Port forwarding transfers network traffic from one network listener (called a "port") to another, either on the same computer or a different computer. Ports, in this context, are not physical objects but a software routine listening for network activity.
When traffic directed at a specific port arrives at a router or a firewall, or other networked application, the response it receives can be defined according to the port it's trying to communicate with. When you use port forwarding, you can catch communication coming in on port 8080, for instance, and forward it on to port 80 instead. The new destination port may be on the same device as the one receiving the signal or on a different device. There are many ways to forward ports, and there are different reasons for doing it. This article demonstrates the most common scenarios.
Port forwarding with your router
You usually need to forward ports when you host a server at home. Your home router (usually the WiFi appliance you get from your ISP) has a built-in firewall designed to prevent the outside world from getting onto your home network. You can use port forwarding to allow traffic on a specific port through your router's firewall, sending it to a specific IP address on your network.
For instance, say you're hosting a Minetest server and want to invite friends. For them to get through your router and into your Minetest server, you must forward a port from the router to the computer hosting Minetest. By default, a Minetest server runs on port 30000. You can port forward 30000 on your router to port 30000 on your Minetest server, or you could arbitrarily invent a simpler port for your players to remember and then forward that instead. I find that people inevitably miscount the zeroes in 30000 (especially without the benefit of a comma to help), so I use port 1234 and forward it to my internal 30000 port.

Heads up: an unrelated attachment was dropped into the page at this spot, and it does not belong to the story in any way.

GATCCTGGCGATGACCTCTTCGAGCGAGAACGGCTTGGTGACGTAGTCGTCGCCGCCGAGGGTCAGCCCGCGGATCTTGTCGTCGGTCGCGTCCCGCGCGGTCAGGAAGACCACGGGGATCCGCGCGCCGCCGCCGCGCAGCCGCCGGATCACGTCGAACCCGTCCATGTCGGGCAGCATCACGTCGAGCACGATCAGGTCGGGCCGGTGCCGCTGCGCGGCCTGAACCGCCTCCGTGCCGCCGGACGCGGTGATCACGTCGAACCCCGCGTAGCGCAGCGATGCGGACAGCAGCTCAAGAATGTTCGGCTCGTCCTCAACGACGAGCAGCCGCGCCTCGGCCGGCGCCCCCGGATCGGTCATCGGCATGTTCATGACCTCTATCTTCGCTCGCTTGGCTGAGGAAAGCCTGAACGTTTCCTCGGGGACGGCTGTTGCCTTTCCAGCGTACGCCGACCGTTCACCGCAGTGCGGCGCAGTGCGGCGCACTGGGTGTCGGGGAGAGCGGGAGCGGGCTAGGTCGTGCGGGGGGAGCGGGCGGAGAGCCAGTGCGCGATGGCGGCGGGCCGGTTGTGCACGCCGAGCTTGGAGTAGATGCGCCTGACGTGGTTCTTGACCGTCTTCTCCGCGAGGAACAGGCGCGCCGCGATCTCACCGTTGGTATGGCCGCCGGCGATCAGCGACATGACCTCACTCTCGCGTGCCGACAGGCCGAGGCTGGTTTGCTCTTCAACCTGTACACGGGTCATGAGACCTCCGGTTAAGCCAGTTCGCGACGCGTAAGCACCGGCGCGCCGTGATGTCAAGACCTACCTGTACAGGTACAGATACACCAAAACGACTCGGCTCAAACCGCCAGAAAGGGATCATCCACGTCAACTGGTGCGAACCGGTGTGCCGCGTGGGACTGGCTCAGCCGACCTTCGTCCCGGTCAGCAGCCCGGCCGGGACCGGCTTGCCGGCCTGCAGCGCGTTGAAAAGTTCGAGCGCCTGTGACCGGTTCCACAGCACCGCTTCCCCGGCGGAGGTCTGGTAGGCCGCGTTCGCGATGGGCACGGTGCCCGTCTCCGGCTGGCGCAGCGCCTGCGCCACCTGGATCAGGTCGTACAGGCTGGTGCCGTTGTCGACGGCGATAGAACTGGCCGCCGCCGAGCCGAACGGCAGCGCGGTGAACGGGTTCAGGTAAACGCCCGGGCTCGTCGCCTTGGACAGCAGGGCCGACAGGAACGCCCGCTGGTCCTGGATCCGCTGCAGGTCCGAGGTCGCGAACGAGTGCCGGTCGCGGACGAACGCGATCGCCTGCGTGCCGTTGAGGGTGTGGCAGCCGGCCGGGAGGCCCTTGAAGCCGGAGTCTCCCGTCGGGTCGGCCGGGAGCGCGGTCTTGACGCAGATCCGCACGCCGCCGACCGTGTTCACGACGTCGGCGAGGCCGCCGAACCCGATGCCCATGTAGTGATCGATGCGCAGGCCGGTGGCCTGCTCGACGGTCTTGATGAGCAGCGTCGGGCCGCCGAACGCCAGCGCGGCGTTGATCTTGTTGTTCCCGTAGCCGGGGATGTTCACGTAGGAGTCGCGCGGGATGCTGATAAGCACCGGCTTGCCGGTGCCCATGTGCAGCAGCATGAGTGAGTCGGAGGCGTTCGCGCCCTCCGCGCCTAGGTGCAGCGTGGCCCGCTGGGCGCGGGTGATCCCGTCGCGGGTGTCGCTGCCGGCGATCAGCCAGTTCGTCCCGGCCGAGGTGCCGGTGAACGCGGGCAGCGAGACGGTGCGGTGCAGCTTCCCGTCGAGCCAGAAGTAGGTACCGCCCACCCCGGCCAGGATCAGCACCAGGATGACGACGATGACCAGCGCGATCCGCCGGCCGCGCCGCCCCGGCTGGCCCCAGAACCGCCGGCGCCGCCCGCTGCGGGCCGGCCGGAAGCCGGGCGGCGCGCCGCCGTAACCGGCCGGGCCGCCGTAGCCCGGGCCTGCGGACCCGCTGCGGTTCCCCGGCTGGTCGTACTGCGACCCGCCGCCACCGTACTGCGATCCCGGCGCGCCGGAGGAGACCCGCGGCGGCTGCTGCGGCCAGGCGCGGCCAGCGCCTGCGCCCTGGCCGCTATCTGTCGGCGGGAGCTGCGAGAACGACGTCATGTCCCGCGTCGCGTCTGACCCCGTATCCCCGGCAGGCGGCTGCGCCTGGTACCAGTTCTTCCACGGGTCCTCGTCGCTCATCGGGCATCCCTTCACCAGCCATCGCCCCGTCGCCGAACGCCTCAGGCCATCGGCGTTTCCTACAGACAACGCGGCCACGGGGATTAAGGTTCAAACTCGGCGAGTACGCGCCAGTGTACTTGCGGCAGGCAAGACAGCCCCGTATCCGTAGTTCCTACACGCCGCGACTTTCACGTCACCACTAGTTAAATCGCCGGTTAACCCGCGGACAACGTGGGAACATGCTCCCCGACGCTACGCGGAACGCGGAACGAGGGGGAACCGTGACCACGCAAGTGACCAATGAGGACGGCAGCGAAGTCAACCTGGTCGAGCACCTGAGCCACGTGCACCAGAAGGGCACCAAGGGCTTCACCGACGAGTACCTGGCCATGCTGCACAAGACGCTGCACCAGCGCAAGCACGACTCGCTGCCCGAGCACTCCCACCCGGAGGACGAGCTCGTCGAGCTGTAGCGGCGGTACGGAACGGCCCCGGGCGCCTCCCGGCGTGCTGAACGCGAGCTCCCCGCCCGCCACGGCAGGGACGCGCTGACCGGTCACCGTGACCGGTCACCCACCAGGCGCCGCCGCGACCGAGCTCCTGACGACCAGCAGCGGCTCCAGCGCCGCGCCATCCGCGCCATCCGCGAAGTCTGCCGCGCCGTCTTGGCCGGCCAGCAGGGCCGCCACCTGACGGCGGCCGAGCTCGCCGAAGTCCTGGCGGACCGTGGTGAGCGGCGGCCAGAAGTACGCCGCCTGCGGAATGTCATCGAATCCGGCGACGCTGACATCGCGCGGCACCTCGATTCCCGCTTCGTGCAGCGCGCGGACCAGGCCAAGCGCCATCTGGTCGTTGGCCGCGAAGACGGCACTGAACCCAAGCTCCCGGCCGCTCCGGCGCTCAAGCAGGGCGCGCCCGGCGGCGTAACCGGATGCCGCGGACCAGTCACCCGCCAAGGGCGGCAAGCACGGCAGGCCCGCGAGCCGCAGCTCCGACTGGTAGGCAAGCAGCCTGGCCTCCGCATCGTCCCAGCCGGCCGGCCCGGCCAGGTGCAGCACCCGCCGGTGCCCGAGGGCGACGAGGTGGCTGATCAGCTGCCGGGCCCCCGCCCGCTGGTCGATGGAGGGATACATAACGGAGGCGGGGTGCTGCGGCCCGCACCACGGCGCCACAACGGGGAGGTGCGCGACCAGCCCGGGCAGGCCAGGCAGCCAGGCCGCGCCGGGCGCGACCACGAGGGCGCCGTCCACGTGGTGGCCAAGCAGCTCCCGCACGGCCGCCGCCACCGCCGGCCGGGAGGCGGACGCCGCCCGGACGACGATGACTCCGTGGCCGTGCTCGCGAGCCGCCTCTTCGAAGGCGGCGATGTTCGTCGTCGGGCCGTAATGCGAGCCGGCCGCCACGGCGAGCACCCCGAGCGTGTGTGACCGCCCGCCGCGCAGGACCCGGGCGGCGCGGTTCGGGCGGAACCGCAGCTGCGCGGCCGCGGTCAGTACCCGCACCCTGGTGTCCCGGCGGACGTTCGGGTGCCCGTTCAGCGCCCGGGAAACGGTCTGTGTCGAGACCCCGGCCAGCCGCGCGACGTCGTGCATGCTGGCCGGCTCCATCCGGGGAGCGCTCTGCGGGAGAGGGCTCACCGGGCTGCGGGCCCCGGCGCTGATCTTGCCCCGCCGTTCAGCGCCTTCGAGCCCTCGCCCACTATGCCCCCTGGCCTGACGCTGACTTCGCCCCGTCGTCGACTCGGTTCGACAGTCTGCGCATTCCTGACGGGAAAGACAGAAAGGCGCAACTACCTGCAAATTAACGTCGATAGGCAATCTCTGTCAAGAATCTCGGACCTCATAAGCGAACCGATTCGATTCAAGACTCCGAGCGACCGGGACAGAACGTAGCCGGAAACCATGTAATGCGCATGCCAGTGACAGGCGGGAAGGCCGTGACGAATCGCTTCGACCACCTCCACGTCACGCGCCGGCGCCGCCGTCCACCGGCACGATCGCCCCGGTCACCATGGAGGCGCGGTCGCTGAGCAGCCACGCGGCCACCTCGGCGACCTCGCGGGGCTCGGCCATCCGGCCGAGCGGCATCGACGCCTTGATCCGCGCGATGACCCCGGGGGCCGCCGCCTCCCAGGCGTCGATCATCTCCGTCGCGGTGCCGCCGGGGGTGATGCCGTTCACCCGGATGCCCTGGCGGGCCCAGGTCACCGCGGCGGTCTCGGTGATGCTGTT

Router interfaces differ from manufacturer to manufacturer, but the idea is the same regardless of what brand of router you have in your home. First, log in to your router. Its IP address and login information is often printed on the router itself or in its documentation. I own a TP-Link GX90 router, and I log in to it by pointing my web browser to 10.0.1.1, but your router might be 192.168.0.1 or some other address.
My GX90 router calls port forwarding "Virtual servers," which is a category found in the router's NAT forwarding tab. NAT stands for Network Address Translation. Other routers may just call it Port forwarding or Firewall or Services. It may take a little clicking around to find the right category, or you may need to spend some time studying your router's documentation.
When you find the port forwarding setting, add a new rule that names an external port (1234, in my example) and an internal one (30000). Forward the external port to the internal port on the IP address of the computer you want people to be able to access.
In this example, I'm forwarding traffic that reaches my home network at port 1234 to port 30000 of my home server located at 10.0.1.2.
Next, you need to know your home network's public IP address. You can obtain this from websites like ifconfig.me or icanhazip.com. Either open a browser to one of those sites or get the IP using the curl command:
$ curl ifconfig.me 126.96.36.199
Your friends can now join your Minetest server by entering the 188.8.131.52:1234 into their Minetest client.
Port forwarding with a firewall
Sysadmins sometimes need to forward ports for traffic reaching a server. For example, you may want to accept traffic to port 80 but present the user with a service running on port 8065. Without port forwarding, your users would have to remember to append a specific port at the end of the URL they enter into their browser, such as example.com:8065. Most users aren't used to thinking about ports, so intercepting a call to the common web port 80 and redirecting it to the obscure one your web app runs on is a big convenience for your users.
You can forward traffic on a server using firewall-cmd, the front-end command to the firewalld daemon.
First, set the ports and protocols you want to forward:
$ sudo firewall-cmd \ --add-forward-port \ port=80:proto=tcp:toport=8065
To make the change permanent, use the --runtime-to-permanent option:
$ sudo firewall-cmd --runtime-to-permanent
In networking, there are other kinds of forwarding aside from port forwarding. For instance, both IP forwarding and proxying are forms of forwarding. As you get familiar with how network information is processed as it's routed, you can try different kinds of forwarding (and watch it with tcpdump or similar) to see what works best for your setup.
About the Author
Seth KenlonSeth Kenlon - Seth Kenlon is a UNIX geek, free culture advocate, independent multimedia artist, and D&D nerd. He has worked in the film and computing industry, often at the same time. He is one of the maintainers of the Slackware-based multimedia production project Slackermedia.
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